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How to Manage Payroll and HR Compliance During COVID-19
In our COVID-19 article series, we previously talked about how to avoid COVID-19 phishing scams via email, text, and social media. In the third article of our series, we are discussing new compliance updates affecting businesses in the United States.
As the amount of COVID-19 cases rises, previous compliance mandates are being relaxed and new federal government regulations are being introduced. Some of these updates and changes affect tax deadlines, unemployment, Form I-9, COVID-19 mandates, HDHP testing, and OSHA regulations.
So what are you doing to stay informed? This great resource article will be updated as new information is available. For other information about the COVID-19 virus, visit our COVID-19 Resource page.
What We Know
We are sharing everything we know in on our blog and COVID-19 Resources page. We will update our related articles and COVID-19 Resources page as information is released, so we encourage you to bookmark this page.
Federal tax deadline extended to July 15, 2020
In response to the spread of COVID-19, the government is rapidly passing legislative acts and mandates to help alleviate the coronavirus impact on individuals and businesses alike. Recently, the Internal Revenue Service (IRS) announced a new regulatory agenda extending the federal income tax filing due date.
For individuals and businesses filing and paying their 2019 taxes, the due date is from April 15, 2020, to July 15, 2020. The IRS also announced individuals and organizations expecting tax refunds should file as soon as possible. This is to help alleviate any financial burdens they might be experiencing due to COVID-19.
Which Tax Forms Have Been Postponed to July 15?
- Forms 1040, 1040-SR, 1040-NR, 1040-NR-EZ, 1040-PR, 1040-SS
- Forms 1041, 1041-N, 1041-QFT
- Forms 1120, 1120-C, 1120-F, 1120-FSC, 1120-H, 1120-L, 1120-ND, 1120-PC, 1120-POL, 1120-REIT, 1120-RIC, 1120-SF
- Form 8960 Net Investment Income Tax - Individuals, Estates, and Trusts
- Form 8991 Tax on Base Erosion Payments of Taxpayers With Substantial Gross Receipts
Which Tax Forms Haven’t Been Postponed?
According to the IRS, any taxpayers who have filing or payment due dates other than April 15 have not been granted relief at this time.
- Form 990-T Exempt Organization Business Income Tax Return is due on May 15
- Forms 1065, 1065-B, 1066, and 1120-S for calendar year taxpayers have not been postponed.
For more information related to tax filing deadlines, you can visit the question and answer section of the IRS’ website here.
Federal Tax Payment Extension
In addition to the tax filing extension, those who owe the IRS tax payments can defer those payments to July 15, 2020. These deferrals will be met without penalties or interest, and apply to all taxpayers: organizations and individuals alike.
Individual Tax Return Extension
If an individual needs additional time to file beyond July 15, they can request for a file extension using Form 4868. The request can be made through a tax professional or the IRS. If approved, the IRS will push an individual’s tax filing extension deadline to October 15th.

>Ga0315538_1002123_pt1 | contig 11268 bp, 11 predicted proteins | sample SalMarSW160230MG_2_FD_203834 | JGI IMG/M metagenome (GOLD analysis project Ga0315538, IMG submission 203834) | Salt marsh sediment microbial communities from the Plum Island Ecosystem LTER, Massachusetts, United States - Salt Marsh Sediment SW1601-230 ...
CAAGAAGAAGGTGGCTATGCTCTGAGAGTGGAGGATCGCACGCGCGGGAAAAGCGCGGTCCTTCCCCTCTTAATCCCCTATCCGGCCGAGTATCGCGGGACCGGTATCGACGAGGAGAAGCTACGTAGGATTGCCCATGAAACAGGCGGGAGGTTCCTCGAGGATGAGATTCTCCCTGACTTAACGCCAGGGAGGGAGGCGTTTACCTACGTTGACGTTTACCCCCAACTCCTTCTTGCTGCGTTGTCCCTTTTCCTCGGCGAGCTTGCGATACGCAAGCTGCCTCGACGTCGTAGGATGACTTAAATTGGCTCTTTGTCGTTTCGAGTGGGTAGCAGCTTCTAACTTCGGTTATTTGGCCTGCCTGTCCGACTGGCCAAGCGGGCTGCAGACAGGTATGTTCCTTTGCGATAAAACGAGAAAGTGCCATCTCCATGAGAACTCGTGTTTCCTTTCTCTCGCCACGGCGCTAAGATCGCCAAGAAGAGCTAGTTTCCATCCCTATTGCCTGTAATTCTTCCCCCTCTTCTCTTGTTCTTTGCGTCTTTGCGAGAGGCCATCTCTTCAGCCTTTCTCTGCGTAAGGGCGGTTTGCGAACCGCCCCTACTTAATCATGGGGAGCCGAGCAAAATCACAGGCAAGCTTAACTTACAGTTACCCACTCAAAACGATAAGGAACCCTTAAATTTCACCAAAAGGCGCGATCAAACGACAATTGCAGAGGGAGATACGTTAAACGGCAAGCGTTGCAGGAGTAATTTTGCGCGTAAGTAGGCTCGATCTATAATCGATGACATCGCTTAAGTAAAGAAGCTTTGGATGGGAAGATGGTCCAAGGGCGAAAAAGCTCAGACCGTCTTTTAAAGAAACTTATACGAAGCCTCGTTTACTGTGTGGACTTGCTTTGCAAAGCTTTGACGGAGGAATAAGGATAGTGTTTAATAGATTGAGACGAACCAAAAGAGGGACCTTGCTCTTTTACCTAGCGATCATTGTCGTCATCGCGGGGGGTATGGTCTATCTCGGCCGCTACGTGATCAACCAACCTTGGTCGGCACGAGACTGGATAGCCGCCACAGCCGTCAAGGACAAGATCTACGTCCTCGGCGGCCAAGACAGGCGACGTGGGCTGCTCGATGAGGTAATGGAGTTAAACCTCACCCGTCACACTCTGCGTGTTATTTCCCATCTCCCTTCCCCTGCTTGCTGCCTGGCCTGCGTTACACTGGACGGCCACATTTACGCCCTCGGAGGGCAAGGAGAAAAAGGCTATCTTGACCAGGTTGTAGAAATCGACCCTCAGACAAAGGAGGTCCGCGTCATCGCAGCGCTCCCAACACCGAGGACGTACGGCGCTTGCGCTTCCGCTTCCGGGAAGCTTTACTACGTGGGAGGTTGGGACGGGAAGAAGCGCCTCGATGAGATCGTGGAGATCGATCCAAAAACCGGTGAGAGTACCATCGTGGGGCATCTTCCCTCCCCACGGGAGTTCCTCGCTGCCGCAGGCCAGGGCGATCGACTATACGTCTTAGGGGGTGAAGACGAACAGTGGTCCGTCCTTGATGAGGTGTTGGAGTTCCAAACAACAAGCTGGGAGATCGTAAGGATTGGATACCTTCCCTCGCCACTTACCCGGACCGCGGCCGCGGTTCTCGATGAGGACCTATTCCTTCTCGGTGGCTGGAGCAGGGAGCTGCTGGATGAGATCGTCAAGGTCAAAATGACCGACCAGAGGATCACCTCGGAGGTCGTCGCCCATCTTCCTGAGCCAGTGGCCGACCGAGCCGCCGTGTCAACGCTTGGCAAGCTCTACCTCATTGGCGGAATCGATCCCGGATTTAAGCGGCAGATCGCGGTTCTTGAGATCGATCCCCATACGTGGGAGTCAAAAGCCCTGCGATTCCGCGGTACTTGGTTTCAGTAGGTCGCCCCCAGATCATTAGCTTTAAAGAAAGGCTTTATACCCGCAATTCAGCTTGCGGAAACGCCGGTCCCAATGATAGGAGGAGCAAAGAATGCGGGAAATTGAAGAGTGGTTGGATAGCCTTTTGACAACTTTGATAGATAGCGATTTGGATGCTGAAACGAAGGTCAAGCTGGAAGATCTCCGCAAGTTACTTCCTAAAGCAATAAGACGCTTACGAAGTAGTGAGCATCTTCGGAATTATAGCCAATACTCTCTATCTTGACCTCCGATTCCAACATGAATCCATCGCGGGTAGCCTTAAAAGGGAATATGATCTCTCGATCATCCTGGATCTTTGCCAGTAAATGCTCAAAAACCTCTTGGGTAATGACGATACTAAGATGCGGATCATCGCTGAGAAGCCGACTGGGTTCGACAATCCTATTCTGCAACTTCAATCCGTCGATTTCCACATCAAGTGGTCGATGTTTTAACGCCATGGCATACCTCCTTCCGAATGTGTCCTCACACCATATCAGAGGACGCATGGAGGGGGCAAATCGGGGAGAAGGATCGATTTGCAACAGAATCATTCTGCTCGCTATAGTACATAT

Business Tax Return Extension
For businesses that need an extension on tax returns, they can file a Form 7004. This includes corporations, S corporations, and multiple-member LLC businesses filing as partnerships, corporations, or S corporations.
It’s important to note, filing a Form 4868 or 7004 is not a payment extension. Tax payments are still due July 15th. If granted, this is an extension of time for an individual or business to file a 2019 tax return.
State Tax Deadline Extensions
As the federal government rolls out tax deadline extensions, state governments are following suit. On March 18, California announced it would be extending its state tax deadline to July 15. On March 23, the Louisiana Department of Revenue announced it would also extend its deadline to July 15. To find your state’s updated tax regulations, click here.
State Unemployment Qualifications
Various states have begun releasing their protocol and procedures for employees that need to claim partial or temporary unemployment benefits related to mass layoffs or shutdowns due to COVID-19. Please be sure to check out the state’s unemployment website to provide the correct and most current information to the employees that are being affected.
For State Unemployment Information, click here.
Subscribe to the APS blog for the latest Coronavirus updates and news to help your business navigate this challenging and uncertain time.
Form I-9 Relaxed Regulations
As the IRS and other government entities modify their existing regulations, the Department of Homeland Security (DHS) has also made some modifications to protect the public health.
On Friday, March 20, the DHS announced it would offer leniency on Form I-9. More specifically, the DHS would temporarily exempt the need for new employees to be physically present for employment verification.
According to the DHS, “Employers with employees taking physical proximity precautions due to COVID-19 will not be required to review the employee’s identity and employment authorization documents in the employee’s physical presence.”
This Form I-9 update is only applicable for organizations or businesses that are working off-site. There will be no exceptions made if an employee is physically present at the work location.
Offering Remote Inspections